Young-Hoon Kim, Kee-Yong Ha, Dong-Gune Chang, Hyung-Youl Park, Woong-Ki Jeon, Hyung-Chul Park, Sang-Il Kim
June 2020, Volume 29, Issue 6, pp 1371 - 1378 Original Article Read Full Article 10.1007/s00586-020-06366-y
First Online: 14 March 2020
Authors assumed that the stability of iliac screw (IS) fixation could affect the development of proximal junctional kyphosis (PJK). The purpose of this study was to analyze the relationship between IS loosening and PJK after long fusion surgery for adult spinal deformity (ASD).
Sixty-eight ASD patients (6 males, 62 females; mean age, 68.1 years) who underwent long fusion surgery with IS fixation were reviewed. The incidence and risk factors of IS loosening were investigated. The relationship between IS loosening and PJK was also analyzed.
IS loosening and PJK appeared in 33 and 19 patients, respectively. The median time for IS loosening and PJK to develop was 6.0 months (range 1.3–59.2) and 9.1 months (range 1.3–73.2), respectively. PJK developed in patients without IS loosening more frequently than in patients with IS loosening. PJK did not develop in 28 patients who presented with IS loosening first. IS loosening developed 5 months postoperatively in those 28 patients, whereas IS loosening was present 11 months postoperatively in 4 patients who presented with PJK first. Preoperative PT (OR = 1.091) and IS loosening (OR = 0.343) were significantly related with the development of PJK. IS loosening was significantly associated with postoperative PI-LL > 10° (OR = 0.957), postoperative SVA (OR = 1.023), and postoperative PT (OR = 1.072).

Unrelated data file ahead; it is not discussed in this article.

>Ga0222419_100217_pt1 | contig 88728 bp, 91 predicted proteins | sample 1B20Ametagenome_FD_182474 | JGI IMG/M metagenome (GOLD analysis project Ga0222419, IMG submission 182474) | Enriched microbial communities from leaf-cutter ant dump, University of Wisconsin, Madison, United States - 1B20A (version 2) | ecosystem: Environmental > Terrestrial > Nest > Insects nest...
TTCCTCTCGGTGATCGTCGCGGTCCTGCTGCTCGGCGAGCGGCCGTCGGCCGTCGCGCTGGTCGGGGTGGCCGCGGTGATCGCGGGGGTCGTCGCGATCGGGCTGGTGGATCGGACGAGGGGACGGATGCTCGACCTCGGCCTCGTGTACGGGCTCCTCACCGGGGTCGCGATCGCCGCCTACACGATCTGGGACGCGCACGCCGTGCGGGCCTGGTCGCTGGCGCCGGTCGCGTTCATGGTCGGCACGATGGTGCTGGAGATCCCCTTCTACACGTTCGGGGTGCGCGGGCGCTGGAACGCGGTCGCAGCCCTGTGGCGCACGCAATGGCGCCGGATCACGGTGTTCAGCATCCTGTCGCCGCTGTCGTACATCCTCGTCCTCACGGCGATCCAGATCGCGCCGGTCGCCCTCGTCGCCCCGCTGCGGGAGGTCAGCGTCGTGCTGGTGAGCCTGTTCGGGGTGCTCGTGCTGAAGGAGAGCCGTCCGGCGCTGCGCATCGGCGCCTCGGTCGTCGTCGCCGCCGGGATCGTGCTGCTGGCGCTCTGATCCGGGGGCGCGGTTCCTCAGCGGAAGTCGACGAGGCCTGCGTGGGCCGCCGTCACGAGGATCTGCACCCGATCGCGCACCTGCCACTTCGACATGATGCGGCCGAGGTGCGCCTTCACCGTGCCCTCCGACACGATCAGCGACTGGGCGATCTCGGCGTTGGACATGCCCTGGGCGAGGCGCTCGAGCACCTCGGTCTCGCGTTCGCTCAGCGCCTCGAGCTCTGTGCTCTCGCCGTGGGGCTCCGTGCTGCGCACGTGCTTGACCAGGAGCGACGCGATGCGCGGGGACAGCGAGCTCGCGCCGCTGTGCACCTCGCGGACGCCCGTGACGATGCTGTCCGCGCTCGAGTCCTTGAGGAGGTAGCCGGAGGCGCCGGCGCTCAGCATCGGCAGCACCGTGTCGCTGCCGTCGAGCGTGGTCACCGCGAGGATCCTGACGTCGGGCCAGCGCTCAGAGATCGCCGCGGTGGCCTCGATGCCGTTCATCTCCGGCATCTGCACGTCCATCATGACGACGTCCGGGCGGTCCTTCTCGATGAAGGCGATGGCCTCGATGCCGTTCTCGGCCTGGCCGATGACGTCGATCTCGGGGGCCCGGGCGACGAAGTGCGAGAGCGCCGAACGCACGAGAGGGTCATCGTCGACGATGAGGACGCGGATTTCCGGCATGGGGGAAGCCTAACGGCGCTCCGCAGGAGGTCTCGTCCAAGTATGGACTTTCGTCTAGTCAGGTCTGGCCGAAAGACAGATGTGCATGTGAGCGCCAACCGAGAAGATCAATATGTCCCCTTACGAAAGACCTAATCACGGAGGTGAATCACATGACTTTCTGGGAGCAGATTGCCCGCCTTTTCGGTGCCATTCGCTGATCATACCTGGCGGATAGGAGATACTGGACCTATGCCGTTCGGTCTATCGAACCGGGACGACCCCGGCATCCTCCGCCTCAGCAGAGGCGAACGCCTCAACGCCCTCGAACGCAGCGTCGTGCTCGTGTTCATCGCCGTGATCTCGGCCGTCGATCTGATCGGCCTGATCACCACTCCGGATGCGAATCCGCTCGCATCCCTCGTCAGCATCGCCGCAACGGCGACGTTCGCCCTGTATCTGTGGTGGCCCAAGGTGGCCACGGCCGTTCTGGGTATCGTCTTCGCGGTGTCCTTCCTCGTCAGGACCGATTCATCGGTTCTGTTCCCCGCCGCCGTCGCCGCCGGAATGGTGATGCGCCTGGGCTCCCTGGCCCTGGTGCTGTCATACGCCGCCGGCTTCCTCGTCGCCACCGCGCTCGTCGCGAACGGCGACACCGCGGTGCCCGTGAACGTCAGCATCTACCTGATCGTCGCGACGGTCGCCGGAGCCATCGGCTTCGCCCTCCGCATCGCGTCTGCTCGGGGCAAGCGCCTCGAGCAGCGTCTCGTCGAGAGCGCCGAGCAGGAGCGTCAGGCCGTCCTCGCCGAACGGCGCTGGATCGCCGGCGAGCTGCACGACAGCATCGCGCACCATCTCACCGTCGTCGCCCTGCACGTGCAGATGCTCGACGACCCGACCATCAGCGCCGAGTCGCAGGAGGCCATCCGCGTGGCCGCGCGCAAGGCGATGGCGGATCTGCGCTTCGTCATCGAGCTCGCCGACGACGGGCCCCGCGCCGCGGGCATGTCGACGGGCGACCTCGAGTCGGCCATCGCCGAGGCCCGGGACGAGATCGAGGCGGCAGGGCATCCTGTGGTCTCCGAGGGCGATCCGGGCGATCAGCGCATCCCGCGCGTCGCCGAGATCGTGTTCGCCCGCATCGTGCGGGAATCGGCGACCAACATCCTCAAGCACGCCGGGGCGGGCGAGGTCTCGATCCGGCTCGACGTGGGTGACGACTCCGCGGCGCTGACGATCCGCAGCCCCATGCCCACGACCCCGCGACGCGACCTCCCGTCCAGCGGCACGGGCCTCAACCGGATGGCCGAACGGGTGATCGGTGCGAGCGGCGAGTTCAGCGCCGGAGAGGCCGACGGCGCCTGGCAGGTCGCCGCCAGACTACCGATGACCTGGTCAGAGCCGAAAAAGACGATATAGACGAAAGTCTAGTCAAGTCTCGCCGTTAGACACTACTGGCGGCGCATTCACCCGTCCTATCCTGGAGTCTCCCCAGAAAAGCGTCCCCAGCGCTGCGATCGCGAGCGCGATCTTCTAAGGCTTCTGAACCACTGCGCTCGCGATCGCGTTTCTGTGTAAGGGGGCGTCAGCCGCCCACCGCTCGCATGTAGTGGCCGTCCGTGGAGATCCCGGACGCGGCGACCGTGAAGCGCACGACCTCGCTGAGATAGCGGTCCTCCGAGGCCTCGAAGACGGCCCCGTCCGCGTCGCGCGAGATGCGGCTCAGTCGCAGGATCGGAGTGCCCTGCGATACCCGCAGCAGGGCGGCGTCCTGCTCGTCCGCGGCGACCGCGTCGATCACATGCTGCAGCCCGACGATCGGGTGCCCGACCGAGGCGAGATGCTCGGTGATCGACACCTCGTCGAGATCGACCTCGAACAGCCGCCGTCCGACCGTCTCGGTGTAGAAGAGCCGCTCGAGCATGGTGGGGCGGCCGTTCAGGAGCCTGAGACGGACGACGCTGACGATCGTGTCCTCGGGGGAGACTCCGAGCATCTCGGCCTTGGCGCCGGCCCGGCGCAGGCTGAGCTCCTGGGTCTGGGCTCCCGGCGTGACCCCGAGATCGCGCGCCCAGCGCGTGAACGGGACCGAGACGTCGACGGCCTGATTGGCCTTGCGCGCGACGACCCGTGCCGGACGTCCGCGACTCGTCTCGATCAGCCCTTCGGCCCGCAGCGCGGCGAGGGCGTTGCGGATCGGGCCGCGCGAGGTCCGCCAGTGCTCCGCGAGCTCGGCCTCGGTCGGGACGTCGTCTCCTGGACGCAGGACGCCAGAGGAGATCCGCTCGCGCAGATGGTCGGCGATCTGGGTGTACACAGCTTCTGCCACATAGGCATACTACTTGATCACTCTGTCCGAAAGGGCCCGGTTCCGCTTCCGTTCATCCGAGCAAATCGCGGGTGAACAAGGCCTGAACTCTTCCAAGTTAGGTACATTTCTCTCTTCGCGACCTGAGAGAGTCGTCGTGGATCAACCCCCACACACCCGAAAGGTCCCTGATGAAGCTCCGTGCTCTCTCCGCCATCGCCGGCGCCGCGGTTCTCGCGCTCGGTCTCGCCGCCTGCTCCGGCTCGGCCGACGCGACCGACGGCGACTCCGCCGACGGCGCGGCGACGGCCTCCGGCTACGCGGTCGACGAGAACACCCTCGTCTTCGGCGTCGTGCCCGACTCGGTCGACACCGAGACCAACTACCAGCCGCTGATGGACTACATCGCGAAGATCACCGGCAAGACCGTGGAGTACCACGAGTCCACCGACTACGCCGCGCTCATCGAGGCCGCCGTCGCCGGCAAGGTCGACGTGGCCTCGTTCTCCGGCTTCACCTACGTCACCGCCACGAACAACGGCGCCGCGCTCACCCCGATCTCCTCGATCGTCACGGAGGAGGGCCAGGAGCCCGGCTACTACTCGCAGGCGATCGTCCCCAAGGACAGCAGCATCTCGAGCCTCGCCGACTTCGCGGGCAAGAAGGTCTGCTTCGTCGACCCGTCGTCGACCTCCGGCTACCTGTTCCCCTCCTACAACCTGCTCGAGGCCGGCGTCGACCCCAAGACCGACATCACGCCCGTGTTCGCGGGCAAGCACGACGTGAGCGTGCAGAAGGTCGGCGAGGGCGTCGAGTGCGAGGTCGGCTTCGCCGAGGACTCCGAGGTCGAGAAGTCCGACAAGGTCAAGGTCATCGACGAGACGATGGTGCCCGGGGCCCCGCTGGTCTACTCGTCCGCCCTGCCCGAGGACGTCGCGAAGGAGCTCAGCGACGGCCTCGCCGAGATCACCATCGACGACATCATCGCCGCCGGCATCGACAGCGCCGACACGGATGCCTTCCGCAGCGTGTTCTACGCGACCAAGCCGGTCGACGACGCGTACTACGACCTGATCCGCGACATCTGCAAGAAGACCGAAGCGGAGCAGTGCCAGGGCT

Postoperative sagittal malalignment should be avoided to prevent IS loosening and PJK. IS loosening occurred earlier than PJK and seemed to affect the development of PJK. This relationship supports the hypothesis that distal stability of long constructs may increase proximal junctional stress.
Level of evidence
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